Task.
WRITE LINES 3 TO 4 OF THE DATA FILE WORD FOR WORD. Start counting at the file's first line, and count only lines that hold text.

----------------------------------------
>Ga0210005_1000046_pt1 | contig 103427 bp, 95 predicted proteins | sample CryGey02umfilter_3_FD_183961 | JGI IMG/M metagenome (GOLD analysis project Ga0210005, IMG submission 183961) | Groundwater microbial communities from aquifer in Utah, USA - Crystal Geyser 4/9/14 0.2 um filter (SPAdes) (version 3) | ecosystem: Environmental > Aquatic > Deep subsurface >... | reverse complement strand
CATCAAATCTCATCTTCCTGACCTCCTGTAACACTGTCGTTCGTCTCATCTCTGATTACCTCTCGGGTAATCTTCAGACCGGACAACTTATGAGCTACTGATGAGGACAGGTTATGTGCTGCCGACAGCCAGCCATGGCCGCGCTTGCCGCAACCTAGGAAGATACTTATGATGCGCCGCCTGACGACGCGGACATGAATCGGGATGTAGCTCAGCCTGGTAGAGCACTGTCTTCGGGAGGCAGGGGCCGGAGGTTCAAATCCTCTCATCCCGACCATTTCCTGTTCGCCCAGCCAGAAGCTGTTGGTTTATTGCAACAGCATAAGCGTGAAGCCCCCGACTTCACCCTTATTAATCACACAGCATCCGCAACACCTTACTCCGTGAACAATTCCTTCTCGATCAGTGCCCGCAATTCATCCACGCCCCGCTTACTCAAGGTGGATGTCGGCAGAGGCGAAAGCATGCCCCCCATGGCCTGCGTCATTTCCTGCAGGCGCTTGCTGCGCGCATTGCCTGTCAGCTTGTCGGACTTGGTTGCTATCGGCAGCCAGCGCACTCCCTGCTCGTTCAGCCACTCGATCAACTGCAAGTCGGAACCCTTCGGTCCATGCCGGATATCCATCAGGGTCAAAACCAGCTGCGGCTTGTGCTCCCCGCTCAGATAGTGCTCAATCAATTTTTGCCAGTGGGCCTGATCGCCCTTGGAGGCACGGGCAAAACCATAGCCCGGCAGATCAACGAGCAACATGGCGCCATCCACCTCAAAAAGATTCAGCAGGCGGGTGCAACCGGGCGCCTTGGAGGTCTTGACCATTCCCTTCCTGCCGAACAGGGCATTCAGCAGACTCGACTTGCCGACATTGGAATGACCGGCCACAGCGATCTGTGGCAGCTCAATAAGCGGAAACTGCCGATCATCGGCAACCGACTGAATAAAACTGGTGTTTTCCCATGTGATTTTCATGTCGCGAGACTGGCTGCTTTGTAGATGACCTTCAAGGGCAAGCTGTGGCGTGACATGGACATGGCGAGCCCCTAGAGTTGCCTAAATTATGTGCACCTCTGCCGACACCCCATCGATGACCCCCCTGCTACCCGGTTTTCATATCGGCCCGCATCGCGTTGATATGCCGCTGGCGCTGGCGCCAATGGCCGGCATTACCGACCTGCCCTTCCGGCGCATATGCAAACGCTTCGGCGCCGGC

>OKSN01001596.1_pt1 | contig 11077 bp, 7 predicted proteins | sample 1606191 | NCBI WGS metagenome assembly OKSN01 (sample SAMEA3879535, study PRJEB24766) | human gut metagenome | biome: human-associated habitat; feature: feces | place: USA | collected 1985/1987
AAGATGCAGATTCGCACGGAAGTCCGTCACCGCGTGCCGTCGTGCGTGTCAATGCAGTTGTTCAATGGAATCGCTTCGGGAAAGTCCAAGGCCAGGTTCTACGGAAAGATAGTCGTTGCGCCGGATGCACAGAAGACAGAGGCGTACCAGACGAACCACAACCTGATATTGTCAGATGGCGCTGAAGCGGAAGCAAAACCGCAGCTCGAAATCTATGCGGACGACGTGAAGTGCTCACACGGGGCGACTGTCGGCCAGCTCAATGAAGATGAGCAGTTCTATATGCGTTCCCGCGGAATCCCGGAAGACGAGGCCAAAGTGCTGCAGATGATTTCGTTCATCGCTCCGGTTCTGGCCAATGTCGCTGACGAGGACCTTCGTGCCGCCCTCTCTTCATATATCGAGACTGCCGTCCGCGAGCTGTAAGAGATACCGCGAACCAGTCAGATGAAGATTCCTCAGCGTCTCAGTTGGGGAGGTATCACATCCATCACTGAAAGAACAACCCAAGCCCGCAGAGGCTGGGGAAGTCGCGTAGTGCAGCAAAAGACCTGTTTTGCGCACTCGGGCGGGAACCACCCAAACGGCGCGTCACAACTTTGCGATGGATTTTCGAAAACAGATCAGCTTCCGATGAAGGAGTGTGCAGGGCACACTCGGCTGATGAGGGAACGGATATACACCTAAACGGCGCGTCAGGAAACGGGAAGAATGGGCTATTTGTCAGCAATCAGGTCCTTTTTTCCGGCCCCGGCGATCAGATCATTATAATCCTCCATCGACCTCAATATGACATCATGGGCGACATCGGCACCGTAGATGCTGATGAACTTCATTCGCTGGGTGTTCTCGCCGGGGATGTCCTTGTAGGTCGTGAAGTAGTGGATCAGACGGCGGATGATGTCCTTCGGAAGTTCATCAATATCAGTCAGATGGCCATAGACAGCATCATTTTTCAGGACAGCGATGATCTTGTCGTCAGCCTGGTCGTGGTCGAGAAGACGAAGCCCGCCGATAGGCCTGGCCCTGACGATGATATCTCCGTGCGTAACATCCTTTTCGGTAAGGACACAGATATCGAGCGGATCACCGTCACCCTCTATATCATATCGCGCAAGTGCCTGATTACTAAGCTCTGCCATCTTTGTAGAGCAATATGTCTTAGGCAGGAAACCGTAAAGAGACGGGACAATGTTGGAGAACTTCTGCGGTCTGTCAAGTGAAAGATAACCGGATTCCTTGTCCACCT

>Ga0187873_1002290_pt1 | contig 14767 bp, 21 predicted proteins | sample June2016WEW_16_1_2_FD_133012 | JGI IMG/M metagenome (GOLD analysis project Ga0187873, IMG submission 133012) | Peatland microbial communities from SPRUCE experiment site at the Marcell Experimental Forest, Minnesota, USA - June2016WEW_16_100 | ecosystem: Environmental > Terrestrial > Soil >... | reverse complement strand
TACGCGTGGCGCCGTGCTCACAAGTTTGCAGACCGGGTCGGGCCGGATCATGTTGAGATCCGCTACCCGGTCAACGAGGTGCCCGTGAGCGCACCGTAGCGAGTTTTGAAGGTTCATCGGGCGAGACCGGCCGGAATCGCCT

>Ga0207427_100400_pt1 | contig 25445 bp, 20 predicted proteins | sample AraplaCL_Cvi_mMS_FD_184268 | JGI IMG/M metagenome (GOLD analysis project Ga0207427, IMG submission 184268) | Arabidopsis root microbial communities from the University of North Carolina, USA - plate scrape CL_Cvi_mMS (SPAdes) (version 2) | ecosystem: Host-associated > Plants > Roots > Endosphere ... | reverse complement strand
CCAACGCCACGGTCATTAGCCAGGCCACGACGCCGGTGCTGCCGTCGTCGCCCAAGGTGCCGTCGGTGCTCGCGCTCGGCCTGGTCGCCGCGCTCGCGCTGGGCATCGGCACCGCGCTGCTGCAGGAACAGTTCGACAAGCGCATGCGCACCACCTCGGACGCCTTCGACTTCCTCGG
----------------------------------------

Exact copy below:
>OKSN01001596.1_pt1 | contig 11077 bp, 7 predicted proteins | sample 1606191 | NCBI WGS metagenome assembly OKSN01 (sample SAMEA3879535, study PRJEB24766) | human gut metagenome | biome: human-associated habitat; feature: feces | place: USA | collected 1985/1987
AAGATGCAGATTCGCACGGAAGTCCGTCACCGCGTGCCGTCGTGCGTGTCAATGCAGTTGTTCAATGGAATCGCTTCGGGAAAGTCCAAGGCCAGGTTCTACGGAAAGATAGTCGTTGCGCCGGATGCACAGAAGACAGAGGCGTACCAGACGAACCACAACCTGATATTGTCAGATGGCGCTGAAGCGGAAGCAAAACCGCAGCTCGAAATCTATGCGGACGACGTGAAGTGCTCACACGGGGCGACTGTCGGCCAGCTCAATGAAGATGAGCAGTTCTATATGCGTTCCCGCGGAATCCCGGAAGACGAGGCCAAAGTGCTGCAGATGATTTCGTTCATCGCTCCGGTTCTGGCCAATGTCGCTGACGAGGACCTTCGTGCCGCCCTCTCTTCATATATCGAGACTGCCGTCCGCGAGCTGTAAGAGATACCGCGAACCAGTCAGATGAAGATTCCTCAGCGTCTCAGTTGGGGAGGTATCACATCCATCACTGAAAGAACAACCCAAGCCCGCAGAGGCTGGGGAAGTCGCGTAGTGCAGCAAAAGACCTGTTTTGCGCACTCGGGCGGGAACCACCCAAACGGCGCGTCACAACTTTGCGATGGATTTTCGAAAACAGATCAGCTTCCGATGAAGGAGTGTGCAGGGCACACTCGGCTGATGAGGGAACGGATATACACCTAAACGGCGCGTCAGGAAACGGGAAGAATGGGCTATTTGTCAGCAATCAGGTCCTTTTTTCCGGCCCCGGCGATCAGATCATTATAATCCTCCATCGACCTCAATATGACATCATGGGCGACATCGGCACCGTAGATGCTGATGAACTTCATTCGCTGGGTGTTCTCGCCGGGGATGTCCTTGTAGGTCGTGAAGTAGTGGATCAGACGGCGGATGATGTCCTTCGGAAGTTCATCAATATCAGTCAGATGGCCATAGACAGCATCATTTTTCAGGACAGCGATGATCTTGTCGTCAGCCTGGTCGTGGTCGAGAAGACGAAGCCCGCCGATAGGCCTGGCCCTGACGATGATATCTCCGTGCGTAACATCCTTTTCGGTAAGGACACAGATATCGAGCGGATCACCGTCACCCTCTATATCATATCGCGCAAGTGCCTGATTACTAAGCTCTGCCATCTTTGTAGAGCAATATGTCTTAGGCAGGAAACCGTAAAGAGACGGGACAATGTTGGAGAACTTCTGCGGTCTGTCAAGTGAAAGATAACCGGATTCCTTGTCCACCT